Crime & Justice

Gun sales continue to skyrocket in US

New York, May 30 (EFE).- Gun sales in the United States, which shot up last year after the start of the coronavirus pandemic, are continuing to climb, with a fifth of the purchases being made by people who have never owned a gun before, according to preliminary figures from a study reported on Sunday by The New York Times.

The figures, gathered by Northeastern University and a Harvard research center, show that there are more and more weapons in circulation along with more and more gun owners.

The study, which has not yet been published, shows that half of the new gun owners are women, 20 percent are African Americans and another 20 percent are Hispanics, evidence of the diversification in the profile of the “average” gun owner, which to date has been a white male.

The data come from a survey of 19,000 people conducted in April and show that about 6.5 percent of the US population – some 17 million people – bought one or more firearms last year, above the 5.3 percent in 2019.

In addition, the study calculates that about 39 percent of US households have at least one firearm on the premises, above the 32 percent registered in 2016.

Gun sales shot up last year during the pandemic, with federal background checks – a rough indication of the number of gun sales – in March 2020 rising to a million a week for the first time since data of this kind began to be collected in 1998.

That record was surpassed this past spring, with background checks exceeding 1.2 million during one particular week, according to FBI figures.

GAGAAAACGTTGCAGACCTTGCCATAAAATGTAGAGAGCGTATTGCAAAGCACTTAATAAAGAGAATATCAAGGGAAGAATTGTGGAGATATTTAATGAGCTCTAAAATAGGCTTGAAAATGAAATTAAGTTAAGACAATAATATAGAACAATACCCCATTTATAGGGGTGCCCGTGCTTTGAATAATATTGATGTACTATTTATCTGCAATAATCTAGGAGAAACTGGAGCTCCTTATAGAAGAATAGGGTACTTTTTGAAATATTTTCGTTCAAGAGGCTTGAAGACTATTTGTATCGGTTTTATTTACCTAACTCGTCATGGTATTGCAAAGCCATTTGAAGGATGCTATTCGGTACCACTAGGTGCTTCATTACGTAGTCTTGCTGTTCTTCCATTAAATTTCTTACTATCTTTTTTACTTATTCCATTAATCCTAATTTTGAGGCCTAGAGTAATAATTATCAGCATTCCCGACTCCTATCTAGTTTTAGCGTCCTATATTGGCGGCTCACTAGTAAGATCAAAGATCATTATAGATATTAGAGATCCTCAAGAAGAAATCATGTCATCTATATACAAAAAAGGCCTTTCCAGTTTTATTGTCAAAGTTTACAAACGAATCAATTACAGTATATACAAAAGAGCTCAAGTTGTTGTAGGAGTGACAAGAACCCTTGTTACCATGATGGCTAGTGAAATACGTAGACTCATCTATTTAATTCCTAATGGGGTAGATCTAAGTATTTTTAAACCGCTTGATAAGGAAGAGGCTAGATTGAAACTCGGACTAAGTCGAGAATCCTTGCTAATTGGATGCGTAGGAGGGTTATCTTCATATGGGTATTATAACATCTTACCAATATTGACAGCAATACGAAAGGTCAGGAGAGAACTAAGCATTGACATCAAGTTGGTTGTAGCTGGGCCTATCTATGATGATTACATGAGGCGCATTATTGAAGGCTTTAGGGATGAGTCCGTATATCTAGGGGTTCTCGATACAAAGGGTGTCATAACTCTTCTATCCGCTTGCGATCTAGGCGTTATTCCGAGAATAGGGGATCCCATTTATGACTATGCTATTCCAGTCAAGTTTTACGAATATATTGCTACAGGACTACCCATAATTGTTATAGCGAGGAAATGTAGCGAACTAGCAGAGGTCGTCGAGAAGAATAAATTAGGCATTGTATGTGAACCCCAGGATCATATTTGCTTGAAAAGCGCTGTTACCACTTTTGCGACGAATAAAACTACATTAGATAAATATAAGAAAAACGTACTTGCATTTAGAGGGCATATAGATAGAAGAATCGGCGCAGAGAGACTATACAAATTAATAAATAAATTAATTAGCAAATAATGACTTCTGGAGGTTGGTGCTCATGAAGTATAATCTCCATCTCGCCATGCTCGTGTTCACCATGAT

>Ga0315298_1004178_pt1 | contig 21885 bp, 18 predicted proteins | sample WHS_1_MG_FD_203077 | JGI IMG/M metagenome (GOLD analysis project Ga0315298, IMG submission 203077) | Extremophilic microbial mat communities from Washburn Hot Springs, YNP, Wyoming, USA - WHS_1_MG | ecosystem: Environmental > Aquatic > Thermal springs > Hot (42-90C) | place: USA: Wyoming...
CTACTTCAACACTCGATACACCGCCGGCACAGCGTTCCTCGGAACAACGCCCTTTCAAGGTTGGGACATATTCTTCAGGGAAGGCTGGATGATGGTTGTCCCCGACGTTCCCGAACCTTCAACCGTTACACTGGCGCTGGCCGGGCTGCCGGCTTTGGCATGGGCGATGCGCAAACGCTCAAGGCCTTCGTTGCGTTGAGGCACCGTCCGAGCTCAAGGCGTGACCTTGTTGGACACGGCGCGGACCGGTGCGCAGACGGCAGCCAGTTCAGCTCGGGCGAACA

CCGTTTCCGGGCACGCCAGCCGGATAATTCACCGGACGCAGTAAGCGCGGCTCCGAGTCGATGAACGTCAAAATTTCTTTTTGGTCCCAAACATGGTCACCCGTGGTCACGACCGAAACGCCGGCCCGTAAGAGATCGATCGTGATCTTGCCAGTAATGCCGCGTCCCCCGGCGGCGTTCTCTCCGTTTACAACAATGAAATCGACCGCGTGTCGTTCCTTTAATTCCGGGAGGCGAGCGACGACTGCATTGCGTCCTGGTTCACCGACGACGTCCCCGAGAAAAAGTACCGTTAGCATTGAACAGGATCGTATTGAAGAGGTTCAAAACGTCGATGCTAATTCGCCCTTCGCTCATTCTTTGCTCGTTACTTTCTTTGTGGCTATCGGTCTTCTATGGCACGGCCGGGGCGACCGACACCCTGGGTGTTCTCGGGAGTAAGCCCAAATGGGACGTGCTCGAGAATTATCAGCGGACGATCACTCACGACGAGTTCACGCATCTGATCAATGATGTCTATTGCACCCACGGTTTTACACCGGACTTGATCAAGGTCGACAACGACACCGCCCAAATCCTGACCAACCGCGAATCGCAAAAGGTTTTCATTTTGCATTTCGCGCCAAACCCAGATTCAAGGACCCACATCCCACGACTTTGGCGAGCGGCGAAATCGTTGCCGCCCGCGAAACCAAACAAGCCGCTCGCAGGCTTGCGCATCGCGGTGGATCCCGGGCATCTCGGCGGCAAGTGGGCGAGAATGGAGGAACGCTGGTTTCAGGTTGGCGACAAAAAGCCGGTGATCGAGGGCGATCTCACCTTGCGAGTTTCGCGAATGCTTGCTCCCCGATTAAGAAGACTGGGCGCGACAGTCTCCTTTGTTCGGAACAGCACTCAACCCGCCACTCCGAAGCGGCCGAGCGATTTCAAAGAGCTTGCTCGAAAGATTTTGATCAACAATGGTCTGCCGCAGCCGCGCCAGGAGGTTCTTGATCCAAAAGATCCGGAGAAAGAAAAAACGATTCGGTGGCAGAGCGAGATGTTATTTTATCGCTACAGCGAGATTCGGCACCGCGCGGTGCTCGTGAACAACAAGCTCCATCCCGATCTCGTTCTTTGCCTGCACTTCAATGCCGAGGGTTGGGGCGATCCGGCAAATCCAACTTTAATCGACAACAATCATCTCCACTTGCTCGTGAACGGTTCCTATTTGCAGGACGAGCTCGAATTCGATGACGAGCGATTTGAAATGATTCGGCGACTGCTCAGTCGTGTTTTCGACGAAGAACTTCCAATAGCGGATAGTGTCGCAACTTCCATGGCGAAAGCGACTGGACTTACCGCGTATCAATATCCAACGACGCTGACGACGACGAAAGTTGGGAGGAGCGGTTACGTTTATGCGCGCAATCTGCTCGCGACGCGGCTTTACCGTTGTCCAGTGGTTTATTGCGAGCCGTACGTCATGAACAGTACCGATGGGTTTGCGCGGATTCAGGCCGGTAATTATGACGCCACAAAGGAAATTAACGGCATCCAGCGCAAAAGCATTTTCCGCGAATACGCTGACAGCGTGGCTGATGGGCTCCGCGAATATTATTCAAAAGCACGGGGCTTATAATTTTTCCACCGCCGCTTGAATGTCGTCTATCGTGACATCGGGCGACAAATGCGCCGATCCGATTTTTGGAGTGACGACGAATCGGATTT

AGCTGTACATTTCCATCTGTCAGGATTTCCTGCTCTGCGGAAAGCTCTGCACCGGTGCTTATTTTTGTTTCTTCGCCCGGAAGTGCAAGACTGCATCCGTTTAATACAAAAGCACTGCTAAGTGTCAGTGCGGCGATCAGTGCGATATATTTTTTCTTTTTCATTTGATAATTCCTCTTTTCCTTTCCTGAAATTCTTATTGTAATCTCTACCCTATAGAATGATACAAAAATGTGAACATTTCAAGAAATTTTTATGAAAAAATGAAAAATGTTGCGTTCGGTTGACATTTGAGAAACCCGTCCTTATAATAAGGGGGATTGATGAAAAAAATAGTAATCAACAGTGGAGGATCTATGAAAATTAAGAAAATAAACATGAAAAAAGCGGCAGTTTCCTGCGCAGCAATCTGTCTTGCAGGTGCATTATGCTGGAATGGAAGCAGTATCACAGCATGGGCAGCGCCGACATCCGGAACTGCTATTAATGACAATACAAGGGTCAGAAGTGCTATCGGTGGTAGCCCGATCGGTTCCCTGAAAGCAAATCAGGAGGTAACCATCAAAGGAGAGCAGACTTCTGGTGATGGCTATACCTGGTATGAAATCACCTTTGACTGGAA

Of the 10 weeks with the most background checks, six have come so far in 2021 and three others occurred in 2020.

Gun sales have been on the rise for years in the US, usually increasing strongly in election years or after shocking crimes, but the latest data currently show an unprecedented rate of sales.

In addition, since the start of the pandemic mass shootings have increased significantly in many cities around the country after diminishing for years.

Last month, President Joe Biden urged the Republican opposition to join with Democrats to restrict access to guns.

Biden said that the problem with weapons, which he called a daily bloodletting should not be a partisan issue and he urged banning sales of assault rifles and high-capacity ammunition clips, both of which are regularly used in mass shootings.

Meanwhile, just after midnight on Sunday, three gunmen with assault rifles opened fire indiscriminately at people attending a rap concert in Hialeah, Florida, in the Miami metro area, killing two and wounding about 20 in the second mass shooting in 24 hours in Florida, sparking fears of a “violent summer,” given that Memorial Day on Monday is the official start of summer in the US.

Two people died at the scene, while about a dozen of the wounded managed to get to local hospitals on their own and eight others were transported there by ambulance.

Witnesses said that the gunmen were wearing ski masks and sweatshirts with hoods.

Shortly after midnight the day before, one person died and six others were wounded by gunfire in the Miami tourist neighborhood of Wynwood, which is full of popular art galleries and restaurants.

One local police officer described the scene of the shooting as looking like a “war zone,” while a witness reported hearing about 60 shots and seeing people fleeing for their lives from the site.

On May 23, three people died in an attack on a Youngstown, Ohio, bar, while three days later a disgruntled employee gunned down nine coworkers and then killed himself as police closed in at a rail yard in San Jose, California.

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